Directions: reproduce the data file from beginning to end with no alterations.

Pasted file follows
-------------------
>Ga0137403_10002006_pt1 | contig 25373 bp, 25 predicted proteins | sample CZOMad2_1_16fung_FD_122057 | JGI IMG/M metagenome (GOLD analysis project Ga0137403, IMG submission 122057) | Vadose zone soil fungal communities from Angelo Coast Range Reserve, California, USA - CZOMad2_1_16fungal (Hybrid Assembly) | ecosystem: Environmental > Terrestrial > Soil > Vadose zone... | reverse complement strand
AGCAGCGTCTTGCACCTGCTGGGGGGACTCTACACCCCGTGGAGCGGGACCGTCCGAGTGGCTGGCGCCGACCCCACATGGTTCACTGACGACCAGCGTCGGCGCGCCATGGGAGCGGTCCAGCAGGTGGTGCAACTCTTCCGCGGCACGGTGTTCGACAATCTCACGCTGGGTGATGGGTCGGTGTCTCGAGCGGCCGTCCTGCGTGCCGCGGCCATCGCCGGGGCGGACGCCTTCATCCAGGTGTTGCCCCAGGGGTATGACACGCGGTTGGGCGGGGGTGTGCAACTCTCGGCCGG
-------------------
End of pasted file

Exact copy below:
>Ga0137403_10002006_pt1 | contig 25373 bp, 25 predicted proteins | sample CZOMad2_1_16fung_FD_122057 | JGI IMG/M metagenome (GOLD analysis project Ga0137403, IMG submission 122057) | Vadose zone soil fungal communities from Angelo Coast Range Reserve, California, USA - CZOMad2_1_16fungal (Hybrid Assembly) | ecosystem: Environmental > Terrestrial > Soil > Vadose zone... | reverse complement strand
AGCAGCGTCTTGCACCTGCTGGGGGGACTCTACACCCCGTGGAGCGGGACCGTCCGAGTGGCTGGCGCCGACCCCACATGGTTCACTGACGACCAGCGTCGGCGCGCCATGGGAGCGGTCCAGCAGGTGGTGCAACTCTTCCGCGGCACGGTGTTCGACAATCTCACGCTGGGTGATGGGTCGGTGTCTCGAGCGGCCGTCCTGCGTGCCGCGGCCATCGCCGGGGCGGACGCCTTCATCCAGGTGTTGCCCCAGGGGTATGACACGCGGTTGGGCGGGGGTGTGCAACTCTCGGCCGG